Invasive Species Compendium

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Abstract

Cereal rust control in Canada.

Abstract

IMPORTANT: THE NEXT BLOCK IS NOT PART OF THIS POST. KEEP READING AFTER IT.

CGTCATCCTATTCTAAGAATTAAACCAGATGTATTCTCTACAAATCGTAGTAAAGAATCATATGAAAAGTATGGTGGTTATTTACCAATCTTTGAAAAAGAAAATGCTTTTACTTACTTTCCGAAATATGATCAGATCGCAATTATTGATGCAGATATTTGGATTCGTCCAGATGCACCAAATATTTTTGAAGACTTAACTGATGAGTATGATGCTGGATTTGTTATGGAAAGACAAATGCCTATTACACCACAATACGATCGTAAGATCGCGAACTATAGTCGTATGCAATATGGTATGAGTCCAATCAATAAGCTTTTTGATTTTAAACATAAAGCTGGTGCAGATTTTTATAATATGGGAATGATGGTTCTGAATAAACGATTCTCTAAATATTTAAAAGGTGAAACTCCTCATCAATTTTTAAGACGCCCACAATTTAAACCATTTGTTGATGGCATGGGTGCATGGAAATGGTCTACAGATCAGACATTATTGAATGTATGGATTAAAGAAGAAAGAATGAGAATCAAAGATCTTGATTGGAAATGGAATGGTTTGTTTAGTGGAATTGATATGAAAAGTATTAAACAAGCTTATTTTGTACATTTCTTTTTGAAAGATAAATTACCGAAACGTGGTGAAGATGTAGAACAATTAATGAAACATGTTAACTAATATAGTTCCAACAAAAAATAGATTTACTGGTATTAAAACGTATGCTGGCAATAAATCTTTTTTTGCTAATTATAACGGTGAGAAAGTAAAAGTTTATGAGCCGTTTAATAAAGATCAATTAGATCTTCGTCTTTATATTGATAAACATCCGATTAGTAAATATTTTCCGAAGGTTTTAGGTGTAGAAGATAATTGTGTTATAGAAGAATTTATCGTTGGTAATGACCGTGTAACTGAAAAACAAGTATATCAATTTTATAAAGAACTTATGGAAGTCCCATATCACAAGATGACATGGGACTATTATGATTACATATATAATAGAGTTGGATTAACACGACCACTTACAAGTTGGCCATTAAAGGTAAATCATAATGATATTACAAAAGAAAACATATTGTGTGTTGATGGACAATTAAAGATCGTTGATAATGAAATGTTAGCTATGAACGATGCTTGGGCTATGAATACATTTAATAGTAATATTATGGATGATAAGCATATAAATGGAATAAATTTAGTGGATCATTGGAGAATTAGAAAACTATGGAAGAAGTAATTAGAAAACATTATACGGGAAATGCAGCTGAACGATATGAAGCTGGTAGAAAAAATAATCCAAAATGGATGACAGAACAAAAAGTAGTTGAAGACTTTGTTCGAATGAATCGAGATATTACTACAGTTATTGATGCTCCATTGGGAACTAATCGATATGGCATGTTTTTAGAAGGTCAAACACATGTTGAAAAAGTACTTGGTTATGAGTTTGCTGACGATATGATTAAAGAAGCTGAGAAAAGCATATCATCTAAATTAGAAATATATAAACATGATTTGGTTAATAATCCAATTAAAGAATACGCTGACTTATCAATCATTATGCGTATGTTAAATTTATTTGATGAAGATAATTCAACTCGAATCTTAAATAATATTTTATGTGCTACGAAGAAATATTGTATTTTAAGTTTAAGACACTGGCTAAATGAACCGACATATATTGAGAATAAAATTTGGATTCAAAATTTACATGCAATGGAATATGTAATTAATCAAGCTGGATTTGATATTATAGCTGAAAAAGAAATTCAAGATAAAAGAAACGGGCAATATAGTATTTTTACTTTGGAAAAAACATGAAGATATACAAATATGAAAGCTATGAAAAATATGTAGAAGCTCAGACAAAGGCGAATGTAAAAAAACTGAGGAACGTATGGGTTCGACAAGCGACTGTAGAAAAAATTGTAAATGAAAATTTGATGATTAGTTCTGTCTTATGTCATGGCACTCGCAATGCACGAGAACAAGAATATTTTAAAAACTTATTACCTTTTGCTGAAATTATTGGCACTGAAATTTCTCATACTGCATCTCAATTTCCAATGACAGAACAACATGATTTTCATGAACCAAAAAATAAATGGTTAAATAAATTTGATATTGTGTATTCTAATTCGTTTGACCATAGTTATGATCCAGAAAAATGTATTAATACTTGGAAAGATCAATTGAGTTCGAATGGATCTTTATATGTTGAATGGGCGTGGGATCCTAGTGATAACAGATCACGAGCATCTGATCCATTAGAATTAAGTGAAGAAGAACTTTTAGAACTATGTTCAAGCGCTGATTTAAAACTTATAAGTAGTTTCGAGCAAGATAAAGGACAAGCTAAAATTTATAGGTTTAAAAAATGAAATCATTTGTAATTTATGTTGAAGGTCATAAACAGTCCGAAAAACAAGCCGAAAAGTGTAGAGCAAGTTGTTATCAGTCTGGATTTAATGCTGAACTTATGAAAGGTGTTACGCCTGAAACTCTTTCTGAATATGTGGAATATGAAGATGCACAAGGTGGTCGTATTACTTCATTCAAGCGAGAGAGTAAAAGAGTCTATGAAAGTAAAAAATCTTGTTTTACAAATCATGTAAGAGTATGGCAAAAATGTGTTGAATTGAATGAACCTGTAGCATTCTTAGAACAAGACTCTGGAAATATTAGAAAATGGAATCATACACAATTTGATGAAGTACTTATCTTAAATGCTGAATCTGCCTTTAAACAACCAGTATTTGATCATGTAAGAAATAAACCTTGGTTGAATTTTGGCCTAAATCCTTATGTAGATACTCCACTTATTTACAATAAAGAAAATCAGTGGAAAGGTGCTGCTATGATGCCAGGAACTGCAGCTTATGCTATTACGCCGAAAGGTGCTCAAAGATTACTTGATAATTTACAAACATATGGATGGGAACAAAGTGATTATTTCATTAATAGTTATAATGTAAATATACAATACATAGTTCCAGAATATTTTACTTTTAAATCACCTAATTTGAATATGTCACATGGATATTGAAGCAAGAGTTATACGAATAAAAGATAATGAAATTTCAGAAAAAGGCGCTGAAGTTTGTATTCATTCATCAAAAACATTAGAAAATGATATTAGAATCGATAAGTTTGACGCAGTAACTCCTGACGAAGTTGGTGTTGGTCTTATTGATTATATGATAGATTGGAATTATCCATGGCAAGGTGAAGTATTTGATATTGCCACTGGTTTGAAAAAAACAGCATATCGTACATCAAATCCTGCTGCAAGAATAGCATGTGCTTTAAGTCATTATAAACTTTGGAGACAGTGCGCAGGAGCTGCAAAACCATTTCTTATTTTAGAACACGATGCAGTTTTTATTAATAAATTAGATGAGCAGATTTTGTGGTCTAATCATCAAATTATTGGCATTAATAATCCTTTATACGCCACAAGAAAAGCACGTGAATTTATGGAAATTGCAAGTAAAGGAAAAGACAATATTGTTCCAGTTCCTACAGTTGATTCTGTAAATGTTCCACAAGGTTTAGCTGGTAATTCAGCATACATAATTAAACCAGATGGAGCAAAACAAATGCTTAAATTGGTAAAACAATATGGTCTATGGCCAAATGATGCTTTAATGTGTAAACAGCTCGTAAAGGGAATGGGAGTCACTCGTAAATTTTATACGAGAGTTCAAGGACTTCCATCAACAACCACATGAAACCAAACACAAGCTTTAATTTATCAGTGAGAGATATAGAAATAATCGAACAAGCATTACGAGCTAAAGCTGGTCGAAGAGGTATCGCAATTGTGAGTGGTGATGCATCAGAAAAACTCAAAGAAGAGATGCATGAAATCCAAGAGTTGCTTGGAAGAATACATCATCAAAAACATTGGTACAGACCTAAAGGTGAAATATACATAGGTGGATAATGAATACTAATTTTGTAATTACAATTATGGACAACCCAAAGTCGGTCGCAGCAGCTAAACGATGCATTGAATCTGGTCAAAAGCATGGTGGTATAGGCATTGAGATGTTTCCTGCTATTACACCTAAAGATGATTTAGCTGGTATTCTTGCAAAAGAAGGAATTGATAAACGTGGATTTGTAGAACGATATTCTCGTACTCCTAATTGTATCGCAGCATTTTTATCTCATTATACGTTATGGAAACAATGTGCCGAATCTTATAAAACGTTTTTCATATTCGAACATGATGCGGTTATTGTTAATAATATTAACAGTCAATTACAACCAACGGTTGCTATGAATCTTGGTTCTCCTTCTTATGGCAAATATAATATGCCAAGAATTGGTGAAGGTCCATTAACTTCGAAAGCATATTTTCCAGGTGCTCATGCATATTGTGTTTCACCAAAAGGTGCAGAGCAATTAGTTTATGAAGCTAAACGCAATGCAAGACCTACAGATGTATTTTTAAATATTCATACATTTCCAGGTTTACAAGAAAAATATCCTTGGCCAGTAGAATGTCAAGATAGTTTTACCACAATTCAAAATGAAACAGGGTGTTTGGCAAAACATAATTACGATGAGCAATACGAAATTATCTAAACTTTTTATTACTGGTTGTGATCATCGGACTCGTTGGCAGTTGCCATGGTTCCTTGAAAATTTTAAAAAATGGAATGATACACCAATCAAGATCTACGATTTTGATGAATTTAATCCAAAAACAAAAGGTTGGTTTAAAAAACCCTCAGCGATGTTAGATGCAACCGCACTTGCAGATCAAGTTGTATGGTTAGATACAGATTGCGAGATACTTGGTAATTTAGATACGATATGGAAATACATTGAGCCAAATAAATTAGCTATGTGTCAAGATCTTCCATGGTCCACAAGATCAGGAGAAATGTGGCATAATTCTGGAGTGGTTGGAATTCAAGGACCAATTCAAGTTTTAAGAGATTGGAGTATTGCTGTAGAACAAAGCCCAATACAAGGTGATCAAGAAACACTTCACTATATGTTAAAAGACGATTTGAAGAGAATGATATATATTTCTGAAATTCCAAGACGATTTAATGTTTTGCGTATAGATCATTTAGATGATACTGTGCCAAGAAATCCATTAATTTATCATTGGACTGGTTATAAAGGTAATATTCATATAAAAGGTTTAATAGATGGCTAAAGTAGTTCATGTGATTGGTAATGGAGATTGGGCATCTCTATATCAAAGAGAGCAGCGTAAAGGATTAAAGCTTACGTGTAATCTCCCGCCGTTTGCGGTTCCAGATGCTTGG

The major cereal crops grown in Canada are wheat (11 Mha), barley (4 Mha), and oat (1.5 Mha). Over 90% of the total cereal production area is in the western provinces of Manitoba, Saskatchewan, and Alberta. Historically, the disease of major concern in wheat was stem rust, caused by Puccinia graminis f. sp. tritici. The first significant stem rust resistant cultivar in Canada was Thatcher, grown extensively from 1939 until the early 1970s. The stem rust resistance in Thatcher was relatively effective, with the exception of susceptibility to race 15 B epidemic in the 1950s. Thatcher, however, was very susceptible to leaf rust, caused by Puccinia triticina. Over time, improved resistance to both stem and leaf rust was achieved with the release of cultivars with additional genes for resistance, primarily Sr2, Sr6, Sr7a, Sr9 b, Lr13, Lr14a, Lr16, and Lr34. Over the years genetic resistance has adequately controlled stem rust but leaf rust continues to cause significant losses, partially due to changes in the P. triticina population which reduced the effectiveness of resistance genes such as Lr13 and Lr16. Stripe rust on wheat, caused by Puccinia striiformis f. sp. tritici, was historically a problem under irrigation in southern Alberta, but since 2000 it has been found annually in the central Canadian prairies and southern Ontario. The genetic basis of resistance to stripe rust in most Canadian wheat cultivars has not been determined, although Yr18 provides partial resistance in many cultivars. In contrast to wheat, rust diseases have generally not caused concern for barley producers. Stem rust, caused by P. graminis f. sp. tritici, is the primary concern for barley growers, and has been controlled through use of gene Rpg1 since 1947. In 1988 race QCCJ with virulence on Rpg1 was detected in the prairie region but to date has not caused significant economic losses in barley. The resistance gene rpg4 is effective against QCCJ, but no commercial varieties have yet been produced with rpg4. In oat, both stem rust, caused by Puccinia graminis f. sp. avenae, and crown rust, caused by Puccinia coronata f. sp. avenae, have caused significant yield losses. Both rusts have been controlled mainly through host resistance and early planting. Stem rust resistance genes Pg2 and Pg13 have been the most effective and occur in many current oat cultivars. However, in 1998, 2 races, NA67 and NA76, with virulence on both Pg2 and Pg13 were detected in the prairie region. Currently, race NA67 is predominant in the prairie region and thus all Canadian cultivars are susceptible to stem rust. Since the 1980s, improved resistance to crown rust has been achieved through use of resistance derived from Avena sterilis. Pc39 was the first of the genes derived from this wild relative to be deployed in a new cultivar, followed by the release of cultivars possessing both Pc38 and Pc39. These 2 genes remained effective until the early 1990s. From 1994 onward, a series of cultivars with the highly effective Pc68 gene introgressed from A. sterilis were released. Virulence to Pc68 appeared in 2001, and in 2005 cultivars with this gene were severely rusted. The cultivar Leggett with Pc68 plus the highly effective Pc94 gene from the diploid A. strigosa was released in 2004. Rhamnus cathartica, the alternate host of P. coronata, is widespread in Canada and removal of these woody shrubs in the vicinity of oat fields is important to reduce the severity of crown rust. The increased use of fungicides on all cereals in the past 10 years has been fairly effective in rust control but represents an added input cost for producers.